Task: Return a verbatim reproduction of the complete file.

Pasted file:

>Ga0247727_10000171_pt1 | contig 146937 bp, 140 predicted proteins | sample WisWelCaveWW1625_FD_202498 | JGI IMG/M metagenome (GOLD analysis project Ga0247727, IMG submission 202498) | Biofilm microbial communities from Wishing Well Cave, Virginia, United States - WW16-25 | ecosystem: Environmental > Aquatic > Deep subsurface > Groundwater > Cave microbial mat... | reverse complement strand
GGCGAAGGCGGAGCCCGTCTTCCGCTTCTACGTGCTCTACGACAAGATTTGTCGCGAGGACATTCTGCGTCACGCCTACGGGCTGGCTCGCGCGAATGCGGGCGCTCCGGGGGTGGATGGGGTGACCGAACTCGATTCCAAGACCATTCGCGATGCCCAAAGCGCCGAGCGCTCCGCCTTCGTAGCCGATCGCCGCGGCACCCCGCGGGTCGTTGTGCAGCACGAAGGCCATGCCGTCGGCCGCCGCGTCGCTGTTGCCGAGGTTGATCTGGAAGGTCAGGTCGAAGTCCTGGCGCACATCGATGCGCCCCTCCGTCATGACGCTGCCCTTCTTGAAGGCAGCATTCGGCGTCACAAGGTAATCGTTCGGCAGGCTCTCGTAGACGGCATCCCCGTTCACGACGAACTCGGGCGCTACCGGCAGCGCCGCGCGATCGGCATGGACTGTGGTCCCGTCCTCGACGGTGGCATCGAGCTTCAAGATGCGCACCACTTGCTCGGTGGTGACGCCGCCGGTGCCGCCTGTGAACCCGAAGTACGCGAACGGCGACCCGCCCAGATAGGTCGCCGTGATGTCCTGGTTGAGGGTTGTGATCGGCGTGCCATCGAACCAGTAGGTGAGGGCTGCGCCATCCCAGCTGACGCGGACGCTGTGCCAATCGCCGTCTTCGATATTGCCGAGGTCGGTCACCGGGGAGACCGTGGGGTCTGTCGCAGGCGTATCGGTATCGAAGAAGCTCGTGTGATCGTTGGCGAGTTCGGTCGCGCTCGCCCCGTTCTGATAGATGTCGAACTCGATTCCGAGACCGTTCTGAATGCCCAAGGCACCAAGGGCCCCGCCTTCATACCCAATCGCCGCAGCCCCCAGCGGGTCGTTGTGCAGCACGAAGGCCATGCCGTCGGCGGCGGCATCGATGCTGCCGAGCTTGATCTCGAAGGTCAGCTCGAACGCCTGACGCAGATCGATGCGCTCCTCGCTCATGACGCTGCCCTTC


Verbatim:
>Ga0247727_10000171_pt1 | contig 146937 bp, 140 predicted proteins | sample WisWelCaveWW1625_FD_202498 | JGI IMG/M metagenome (GOLD analysis project Ga0247727, IMG submission 202498) | Biofilm microbial communities from Wishing Well Cave, Virginia, United States - WW16-25 | ecosystem: Environmental > Aquatic > Deep subsurface > Groundwater > Cave microbial mat... | reverse complement strand
GGCGAAGGCGGAGCCCGTCTTCCGCTTCTACGTGCTCTACGACAAGATTTGTCGCGAGGACATTCTGCGTCACGCCTACGGGCTGGCTCGCGCGAATGCGGGCGCTCCGGGGGTGGATGGGGTGACCGAACTCGATTCCAAGACCATTCGCGATGCCCAAAGCGCCGAGCGCTCCGCCTTCGTAGCCGATCGCCGCGGCACCCCGCGGGTCGTTGTGCAGCACGAAGGCCATGCCGTCGGCCGCCGCGTCGCTGTTGCCGAGGTTGATCTGGAAGGTCAGGTCGAAGTCCTGGCGCACATCGATGCGCCCCTCCGTCATGACGCTGCCCTTCTTGAAGGCAGCATTCGGCGTCACAAGGTAATCGTTCGGCAGGCTCTCGTAGACGGCATCCCCGTTCACGACGAACTCGGGCGCTACCGGCAGCGCCGCGCGATCGGCATGGACTGTGGTCCCGTCCTCGACGGTGGCATCGAGCTTCAAGATGCGCACCACTTGCTCGGTGGTGACGCCGCCGGTGCCGCCTGTGAACCCGAAGTACGCGAACGGCGACCCGCCCAGATAGGTCGCCGTGATGTCCTGGTTGAGGGTTGTGATCGGCGTGCCATCGAACCAGTAGGTGAGGGCTGCGCCATCCCAGCTGACGCGGACGCTGTGCCAATCGCCGTCTTCGATATTGCCGAGGTCGGTCACCGGGGAGACCGTGGGGTCTGTCGCAGGCGTATCGGTATCGAAGAAGCTCGTGTGATCGTTGGCGAGTTCGGTCGCGCTCGCCCCGTTCTGATAGATGTCGAACTCGATTCCGAGACCGTTCTGAATGCCCAAGGCACCAAGGGCCCCGCCTTCATACCCAATCGCCGCAGCCCCCAGCGGGTCGTTGTGCAGCACGAAGGCCATGCCGTCGGCGGCGGCATCGATGCTGCCGAGCTTGATCTCGAAGGTCAGCTCGAACGCCTGACGCAGATCGATGCGCTCCTCGCTCATGACGCTGCCCTTC